Our trip down the Middle Fork of the Salmon River in central Idaho could best be described in one word: rowdy. Our first flipped raft, 500 consumed beers, three submerged phones, and too many bumps, bruises, scrapes, and scratches to count. You could say we were in over our heads from day one when we bent two oars, lost a paddle, and got caught in a logjam that could have easily taken a life. It sounds like a disaster, but it’s exactly these experiences that bring you closer to those around you more than anything ever will.
Those ten-hour days on the raft when you chat about your least favorite animals and existential nonsense. The content, silent lunches before a class IV rapid. The collective chaos brought on by flipping a raft or dumping a passenger. The babbling booze-soaked evenings full of laughs around a fire. The proud, unwavering stance as a guided group floats by and our vestless chests puff up, our chins raise below our helmetless heads, arms extend to a toast with beer in hand, and roots snake through our Chacos knowing we fifteen floaters are in it together, and will finish strong.
The river always brings you closer to the people you’re with, forging new friendships and burgeoning old. While it wasn’t without its trials and misfortunes, we made it down The Middle with scars that share our stories and tan lines that tell our tales. Cheers to my fellow river rats – I raise a lukewarm beer in your direction, wherever you may be.
- Arrive at Boundary Creek Campground in the evening
- Rig up the boats this afternoon/evening or the next morning and leave boats in the eddy at the put-in
- Camp overnight at Boundary Creek
- Rig up the boats if you choose not to the evening before.
- CAREFULLY lower the rafts down the extremely steep boat ramp using the pulley system and as many hands as possible.
- Get debriefed by a ranger for things like choosing campsites, avoiding rattlesnakes and bear, and properly packing out waste.
- Start on the river by late morning.
- Velvet Falls is the first class IV rapid followed by Power House .
- Camp at designated site (ours was supposed to be Scout but we missed it so we camped at Fire Island at mile 13.8).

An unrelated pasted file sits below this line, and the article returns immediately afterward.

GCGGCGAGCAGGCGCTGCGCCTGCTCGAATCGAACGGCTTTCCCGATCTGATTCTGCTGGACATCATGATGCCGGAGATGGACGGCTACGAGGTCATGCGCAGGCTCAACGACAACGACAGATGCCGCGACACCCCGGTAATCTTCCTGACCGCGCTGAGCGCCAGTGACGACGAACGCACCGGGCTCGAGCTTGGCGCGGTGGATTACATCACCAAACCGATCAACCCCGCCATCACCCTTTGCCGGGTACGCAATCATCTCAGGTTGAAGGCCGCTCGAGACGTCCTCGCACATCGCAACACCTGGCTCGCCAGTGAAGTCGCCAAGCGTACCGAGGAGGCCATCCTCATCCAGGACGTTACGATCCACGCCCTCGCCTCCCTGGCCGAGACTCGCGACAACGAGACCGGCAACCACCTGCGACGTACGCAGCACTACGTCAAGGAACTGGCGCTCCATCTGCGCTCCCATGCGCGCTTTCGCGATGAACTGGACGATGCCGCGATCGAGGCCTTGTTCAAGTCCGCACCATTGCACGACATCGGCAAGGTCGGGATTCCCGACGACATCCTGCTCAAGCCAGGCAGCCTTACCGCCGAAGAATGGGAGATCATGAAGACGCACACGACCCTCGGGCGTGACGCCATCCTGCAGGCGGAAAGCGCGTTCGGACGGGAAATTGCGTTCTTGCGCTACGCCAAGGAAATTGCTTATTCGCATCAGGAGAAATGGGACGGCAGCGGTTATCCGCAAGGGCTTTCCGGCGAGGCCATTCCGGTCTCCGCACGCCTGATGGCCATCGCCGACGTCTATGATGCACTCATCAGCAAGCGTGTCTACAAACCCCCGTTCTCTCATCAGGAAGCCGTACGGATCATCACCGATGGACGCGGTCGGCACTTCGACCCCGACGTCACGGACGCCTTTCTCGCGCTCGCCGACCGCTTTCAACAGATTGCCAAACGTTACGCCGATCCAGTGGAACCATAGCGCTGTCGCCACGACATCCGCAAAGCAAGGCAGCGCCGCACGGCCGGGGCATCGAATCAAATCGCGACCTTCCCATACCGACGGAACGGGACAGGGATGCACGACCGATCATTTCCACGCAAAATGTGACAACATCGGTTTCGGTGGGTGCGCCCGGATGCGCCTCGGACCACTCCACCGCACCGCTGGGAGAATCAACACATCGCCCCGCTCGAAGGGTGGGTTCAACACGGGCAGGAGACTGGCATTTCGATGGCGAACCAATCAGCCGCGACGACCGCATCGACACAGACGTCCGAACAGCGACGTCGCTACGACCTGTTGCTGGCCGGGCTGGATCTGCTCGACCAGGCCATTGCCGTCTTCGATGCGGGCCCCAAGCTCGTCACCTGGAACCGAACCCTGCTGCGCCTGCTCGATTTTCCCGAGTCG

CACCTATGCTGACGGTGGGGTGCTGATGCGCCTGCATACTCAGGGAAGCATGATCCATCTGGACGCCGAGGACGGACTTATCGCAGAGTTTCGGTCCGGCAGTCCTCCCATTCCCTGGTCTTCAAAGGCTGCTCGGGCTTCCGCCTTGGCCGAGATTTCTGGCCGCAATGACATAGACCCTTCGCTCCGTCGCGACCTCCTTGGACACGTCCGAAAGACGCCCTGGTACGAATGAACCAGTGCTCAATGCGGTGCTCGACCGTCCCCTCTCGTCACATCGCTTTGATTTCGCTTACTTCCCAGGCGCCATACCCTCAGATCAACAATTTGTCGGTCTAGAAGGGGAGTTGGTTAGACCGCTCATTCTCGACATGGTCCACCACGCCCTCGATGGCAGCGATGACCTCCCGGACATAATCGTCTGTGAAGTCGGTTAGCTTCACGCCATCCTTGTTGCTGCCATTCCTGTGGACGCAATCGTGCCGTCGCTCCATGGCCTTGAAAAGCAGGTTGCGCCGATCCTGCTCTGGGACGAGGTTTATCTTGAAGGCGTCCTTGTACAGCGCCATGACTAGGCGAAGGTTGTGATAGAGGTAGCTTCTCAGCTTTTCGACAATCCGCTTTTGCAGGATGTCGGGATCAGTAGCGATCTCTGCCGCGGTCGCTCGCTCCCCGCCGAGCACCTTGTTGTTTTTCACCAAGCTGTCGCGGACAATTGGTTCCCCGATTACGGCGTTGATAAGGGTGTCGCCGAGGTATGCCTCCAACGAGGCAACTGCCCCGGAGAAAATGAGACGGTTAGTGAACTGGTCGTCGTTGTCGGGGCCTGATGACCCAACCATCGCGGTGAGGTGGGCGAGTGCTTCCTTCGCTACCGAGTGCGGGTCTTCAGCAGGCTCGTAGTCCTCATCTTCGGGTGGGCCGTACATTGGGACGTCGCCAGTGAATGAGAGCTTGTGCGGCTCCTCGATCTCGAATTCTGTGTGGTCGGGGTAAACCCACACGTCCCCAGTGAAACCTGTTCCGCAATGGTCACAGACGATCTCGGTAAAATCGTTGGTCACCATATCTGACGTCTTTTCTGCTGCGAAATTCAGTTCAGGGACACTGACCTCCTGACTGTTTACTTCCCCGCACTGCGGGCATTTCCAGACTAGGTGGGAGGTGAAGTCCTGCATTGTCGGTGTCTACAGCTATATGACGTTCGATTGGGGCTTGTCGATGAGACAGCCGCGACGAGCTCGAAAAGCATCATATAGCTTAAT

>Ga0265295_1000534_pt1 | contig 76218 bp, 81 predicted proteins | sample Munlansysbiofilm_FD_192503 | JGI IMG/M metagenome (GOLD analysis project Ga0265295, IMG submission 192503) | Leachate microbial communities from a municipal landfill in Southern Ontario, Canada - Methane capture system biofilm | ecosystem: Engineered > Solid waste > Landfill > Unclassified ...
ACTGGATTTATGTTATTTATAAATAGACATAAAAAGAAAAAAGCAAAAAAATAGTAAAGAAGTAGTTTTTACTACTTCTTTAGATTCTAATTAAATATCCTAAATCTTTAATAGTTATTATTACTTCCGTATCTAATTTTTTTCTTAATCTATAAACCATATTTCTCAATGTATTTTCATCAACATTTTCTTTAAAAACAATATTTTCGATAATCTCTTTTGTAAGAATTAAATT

- Wake up, eat, drink coffee, and rig rafts to be on the river before 10 A.M.
- Pistol Creek Rapid was the only class IV this day.
- Pass Indian Creek Airstrip which you can pay to fly in on to avoid the low water, rock-plagued misery that is Day 1.
- Float to mile 32 and camp at Marble Right (we arrived around 5 P.M.)
- Fly fish and catch 20+ cutthroats in one hour.
- Repeat morning ritual of bagels, coffee, and electrolytes to be on river before 10 A.M.
- Pull off around 11:30 A.M. to hike to the pictographs on a rock above the river at Rattlesnake Creek.
- Float to Whitey Cox campsite (the grave of Whitey Cox sits atop the hill next to the hot spring and is adorned by antlers from passing travelers).
- We arrived at Whitey Cox around 4 P.M. after another relatively short day on the river making it to Mile 46.2.
- If water levels permit, swim across from the campsite and do some cliff jumping at the Whitey Cox campsite.
- Repeat morning ritual except wake up an hour earlier to be on the river by 9 A.M. due to the higher mileage day ahead.
- Pull off at Big Loon (mile 50.5) and do the mile long hike to the Loon Hot Spring to take a dip in an old manmade pool that utilizes natural hot spring water.
- This day housed the class IV Tappan Falls as well as a number of class IIIs.
- Camp at mile 72.9 at Wilson Creek arriving around 7:00 P.M.
- Watch out for a wily black bear that scrounged the mountainside at this site.
- Repeat morning ritual and put in the water by 10 A.M.
- Today’s stretch is made up of many class III and III+ rapids as well as the class IV rapids Redside and Weber.
- This is a very technical day that requires constant attention and focus.
- Pull off at Stoddard Creek campsite at mile 90 around 5:00 P.M.
- Set up a tarp for protection from the sun since this campsite doesn’t have many shady spots to sit in until the sun sets.
- Hike the half mile trail up the creek to find more pictographs.
- Repeat morning ritual for last time and savor the now-perfectly brewed coffee before rigging the boats to be on the river before 10 A.M.
- Scout the class III+ rapids Rubber (mile 91.1) and Hancock before running if desired.
- The Middle Fork connects to the Main Salmon at the confluence at mile 96.3.
- The last and arguably largest rapid on the river is at mile 99.5 called Cramer Creek Rapid. It is a class IV+ and can be scouted beforehand from the road above.
- At mile 100 arrive at Cache Bar, the take out for the Middle Fork, and break down all rafts, gear, trash, etc. before heading home.
Night 0: We ate before we reached the campground. We chose to stop at a taco truck in the tiny town of Stanley, Idaho that was DELICIOUS. 10/10 would highly recommend. General location on the map above.
Daily Breakfast: Bagels and cream cheese with Greek yogurt and granola. Oh, and coffee. Always lots of coffee.